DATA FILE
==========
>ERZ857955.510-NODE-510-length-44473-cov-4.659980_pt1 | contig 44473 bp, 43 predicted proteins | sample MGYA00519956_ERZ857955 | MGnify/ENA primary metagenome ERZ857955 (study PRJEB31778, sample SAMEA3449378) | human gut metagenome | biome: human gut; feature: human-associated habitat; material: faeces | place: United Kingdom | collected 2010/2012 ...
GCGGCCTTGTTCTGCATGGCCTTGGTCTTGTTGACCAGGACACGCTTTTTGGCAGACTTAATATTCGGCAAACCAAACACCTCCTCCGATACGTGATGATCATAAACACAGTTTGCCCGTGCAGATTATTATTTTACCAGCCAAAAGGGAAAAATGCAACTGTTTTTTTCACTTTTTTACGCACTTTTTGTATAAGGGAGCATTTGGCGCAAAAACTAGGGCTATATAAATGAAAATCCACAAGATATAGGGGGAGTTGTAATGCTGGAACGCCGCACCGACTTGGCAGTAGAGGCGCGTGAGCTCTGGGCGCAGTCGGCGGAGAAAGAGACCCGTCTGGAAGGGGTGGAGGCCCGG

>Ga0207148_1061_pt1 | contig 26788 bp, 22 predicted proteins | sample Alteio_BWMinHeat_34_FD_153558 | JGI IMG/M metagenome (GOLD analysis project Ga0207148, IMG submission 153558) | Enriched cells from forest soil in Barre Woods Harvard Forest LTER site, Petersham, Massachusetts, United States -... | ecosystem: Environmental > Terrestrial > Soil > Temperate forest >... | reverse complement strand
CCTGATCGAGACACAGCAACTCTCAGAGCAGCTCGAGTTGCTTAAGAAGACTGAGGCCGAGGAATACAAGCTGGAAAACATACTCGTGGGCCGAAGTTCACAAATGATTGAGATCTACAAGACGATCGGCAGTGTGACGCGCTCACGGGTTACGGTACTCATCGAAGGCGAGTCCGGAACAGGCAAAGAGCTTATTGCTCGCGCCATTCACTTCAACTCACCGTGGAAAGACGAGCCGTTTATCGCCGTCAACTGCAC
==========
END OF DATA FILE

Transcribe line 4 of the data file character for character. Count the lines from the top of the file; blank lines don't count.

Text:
CCTGATCGAGACACAGCAACTCTCAGAGCAGCTCGAGTTGCTTAAGAAGACTGAGGCCGAGGAATACAAGCTGGAAAACATACTCGTGGGCCGAAGTTCACAAATGATTGAGATCTACAAGACGATCGGCAGTGTGACGCGCTCACGGGTTACGGTACTCATCGAAGGCGAGTCCGGAACAGGCAAAGAGCTTATTGCTCGCGCCATTCACTTCAACTCACCGTGGAAAGACGAGCCGTTTATCGCCGTCAACTGCAC